B: The Giants' ability to find legitimate talent in the later rounds of the draft has been a massive organizational strength. You’re right, they like to spread bonus dollars around to grab someone they like later in the draft. I know I just said I don’t fully buy into draft trends but in each of the Zaidi/Holmes drafts the Giants have given a huge over-slot bonus to a prep pitcher of their liking. In 2019 it was Trevor McDonald, in 2020 it was Kyle Harrison, and last year it was Eric Silva. That’s a really strong group of arms and you almost have to expect the Giants to use this strategy again in 2022. It’s harder to pull off with the smaller bonus pool but it’s not impossible, especially if they feel comfortable drafting a few guys like Vaun Brown who signed for under $10,000 last year. I wouldn’t expect a Kyle Harrison type of over-slot, but another McDonald or Silva is certainly possible.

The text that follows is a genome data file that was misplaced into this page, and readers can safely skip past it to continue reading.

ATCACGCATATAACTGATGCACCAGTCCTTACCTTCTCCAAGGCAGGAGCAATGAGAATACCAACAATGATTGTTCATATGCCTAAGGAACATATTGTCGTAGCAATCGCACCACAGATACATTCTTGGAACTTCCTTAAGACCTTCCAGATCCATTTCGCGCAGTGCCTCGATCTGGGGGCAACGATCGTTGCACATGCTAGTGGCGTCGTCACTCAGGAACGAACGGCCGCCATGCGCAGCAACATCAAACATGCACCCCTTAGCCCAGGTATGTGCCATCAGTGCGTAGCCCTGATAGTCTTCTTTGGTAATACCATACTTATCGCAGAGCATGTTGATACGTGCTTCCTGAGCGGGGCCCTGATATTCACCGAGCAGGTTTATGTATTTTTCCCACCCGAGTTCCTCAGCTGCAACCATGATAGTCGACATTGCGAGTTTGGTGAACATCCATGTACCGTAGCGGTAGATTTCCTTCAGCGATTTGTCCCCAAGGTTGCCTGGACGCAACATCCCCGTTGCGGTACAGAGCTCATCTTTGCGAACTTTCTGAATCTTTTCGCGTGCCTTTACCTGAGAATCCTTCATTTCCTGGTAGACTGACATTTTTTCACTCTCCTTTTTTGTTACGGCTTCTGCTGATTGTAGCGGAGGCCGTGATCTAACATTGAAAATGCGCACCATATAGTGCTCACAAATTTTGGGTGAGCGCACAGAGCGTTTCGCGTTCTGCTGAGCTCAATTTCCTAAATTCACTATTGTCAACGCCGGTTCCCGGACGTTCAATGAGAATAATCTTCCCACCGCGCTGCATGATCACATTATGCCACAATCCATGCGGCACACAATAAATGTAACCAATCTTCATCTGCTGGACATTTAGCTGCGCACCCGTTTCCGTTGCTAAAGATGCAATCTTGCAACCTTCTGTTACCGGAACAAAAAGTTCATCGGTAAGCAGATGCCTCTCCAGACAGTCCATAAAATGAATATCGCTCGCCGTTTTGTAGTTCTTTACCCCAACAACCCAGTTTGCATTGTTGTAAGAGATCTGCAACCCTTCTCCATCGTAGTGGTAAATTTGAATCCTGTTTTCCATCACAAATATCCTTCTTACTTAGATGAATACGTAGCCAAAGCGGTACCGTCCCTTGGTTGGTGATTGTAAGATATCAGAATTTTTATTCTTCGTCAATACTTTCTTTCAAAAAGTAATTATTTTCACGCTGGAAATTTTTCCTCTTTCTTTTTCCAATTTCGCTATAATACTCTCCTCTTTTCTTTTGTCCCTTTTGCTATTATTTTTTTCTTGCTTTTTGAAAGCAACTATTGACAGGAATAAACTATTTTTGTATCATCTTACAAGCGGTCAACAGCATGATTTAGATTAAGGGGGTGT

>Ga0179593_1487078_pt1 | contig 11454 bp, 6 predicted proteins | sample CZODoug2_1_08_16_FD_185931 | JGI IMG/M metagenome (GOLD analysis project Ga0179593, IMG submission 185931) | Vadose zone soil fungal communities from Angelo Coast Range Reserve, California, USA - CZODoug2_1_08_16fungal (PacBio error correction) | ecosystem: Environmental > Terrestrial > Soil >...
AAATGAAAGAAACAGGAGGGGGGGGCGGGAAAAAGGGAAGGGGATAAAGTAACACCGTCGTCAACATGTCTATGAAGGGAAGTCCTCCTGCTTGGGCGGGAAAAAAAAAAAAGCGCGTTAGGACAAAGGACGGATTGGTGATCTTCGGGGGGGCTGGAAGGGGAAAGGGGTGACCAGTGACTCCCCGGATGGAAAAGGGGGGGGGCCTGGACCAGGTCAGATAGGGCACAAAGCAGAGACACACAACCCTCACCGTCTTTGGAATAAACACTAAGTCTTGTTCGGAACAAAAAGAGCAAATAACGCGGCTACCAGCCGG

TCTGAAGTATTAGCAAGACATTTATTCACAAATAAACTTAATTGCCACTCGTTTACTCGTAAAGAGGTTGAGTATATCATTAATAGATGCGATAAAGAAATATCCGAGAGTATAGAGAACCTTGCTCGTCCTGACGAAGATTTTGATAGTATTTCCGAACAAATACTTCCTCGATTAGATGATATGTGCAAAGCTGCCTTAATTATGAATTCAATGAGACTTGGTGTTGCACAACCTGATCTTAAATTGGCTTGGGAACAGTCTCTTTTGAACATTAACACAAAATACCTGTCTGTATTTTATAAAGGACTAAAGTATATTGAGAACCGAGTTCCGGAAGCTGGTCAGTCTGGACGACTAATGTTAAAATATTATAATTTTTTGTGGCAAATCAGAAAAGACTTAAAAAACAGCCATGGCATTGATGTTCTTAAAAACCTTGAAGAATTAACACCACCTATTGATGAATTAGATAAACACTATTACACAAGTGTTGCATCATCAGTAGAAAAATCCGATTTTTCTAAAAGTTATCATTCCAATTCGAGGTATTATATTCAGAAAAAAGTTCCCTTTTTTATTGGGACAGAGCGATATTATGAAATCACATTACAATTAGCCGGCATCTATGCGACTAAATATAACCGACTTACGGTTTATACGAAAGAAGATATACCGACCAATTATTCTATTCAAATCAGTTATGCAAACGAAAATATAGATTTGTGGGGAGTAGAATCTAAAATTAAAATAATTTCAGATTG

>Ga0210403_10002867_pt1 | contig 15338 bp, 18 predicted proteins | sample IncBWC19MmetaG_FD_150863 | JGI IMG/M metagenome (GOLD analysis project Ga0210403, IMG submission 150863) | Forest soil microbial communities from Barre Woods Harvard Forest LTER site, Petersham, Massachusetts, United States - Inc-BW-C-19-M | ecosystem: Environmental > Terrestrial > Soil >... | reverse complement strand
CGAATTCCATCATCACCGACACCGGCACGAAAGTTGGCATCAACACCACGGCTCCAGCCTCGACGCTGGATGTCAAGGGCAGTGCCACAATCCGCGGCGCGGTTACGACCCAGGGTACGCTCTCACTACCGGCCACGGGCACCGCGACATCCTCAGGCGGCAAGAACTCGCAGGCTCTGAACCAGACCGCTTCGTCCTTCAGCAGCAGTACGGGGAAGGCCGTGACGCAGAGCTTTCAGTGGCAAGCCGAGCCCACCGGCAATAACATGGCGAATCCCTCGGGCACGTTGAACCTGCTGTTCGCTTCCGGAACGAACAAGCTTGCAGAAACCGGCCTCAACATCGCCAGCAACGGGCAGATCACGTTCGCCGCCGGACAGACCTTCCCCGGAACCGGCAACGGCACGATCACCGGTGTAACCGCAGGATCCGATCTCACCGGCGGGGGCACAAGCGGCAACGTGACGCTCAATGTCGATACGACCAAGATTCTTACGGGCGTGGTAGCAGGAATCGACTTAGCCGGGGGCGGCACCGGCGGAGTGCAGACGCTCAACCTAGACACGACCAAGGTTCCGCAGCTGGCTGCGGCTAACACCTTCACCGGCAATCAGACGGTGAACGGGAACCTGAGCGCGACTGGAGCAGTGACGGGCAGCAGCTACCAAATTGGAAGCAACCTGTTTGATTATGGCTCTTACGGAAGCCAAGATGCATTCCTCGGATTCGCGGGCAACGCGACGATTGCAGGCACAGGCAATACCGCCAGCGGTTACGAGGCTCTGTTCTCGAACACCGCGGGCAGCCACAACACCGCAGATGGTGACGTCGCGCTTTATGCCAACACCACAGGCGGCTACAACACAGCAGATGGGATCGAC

I do like Jaden Noot. He’s an LSU commit who has really good size and strength. His stuff is consistent start-to-start, something that you don’t typically see from high school arms. It’s hard to predict who that over-slot player will be, I didn’t expect any of McDonald, Harrison, or Silva. I’m going to throw out a late riser in prep southpaw Brennan Phillips from Oklahoma. He’s got really athletic actions on the mound and a deceptive delivery. He also has a projectable body and while he sits in the low 90s now, it wouldn’t surprise me if he made a Kyle Harrison-like leap in velocity. He has four usable pitches and his curveball could be a plus pitch or better. Phillips also has really good pitch data and some outlier qualities. My colleague Joe Doyle compared Phillips’ profile to Alex Wood.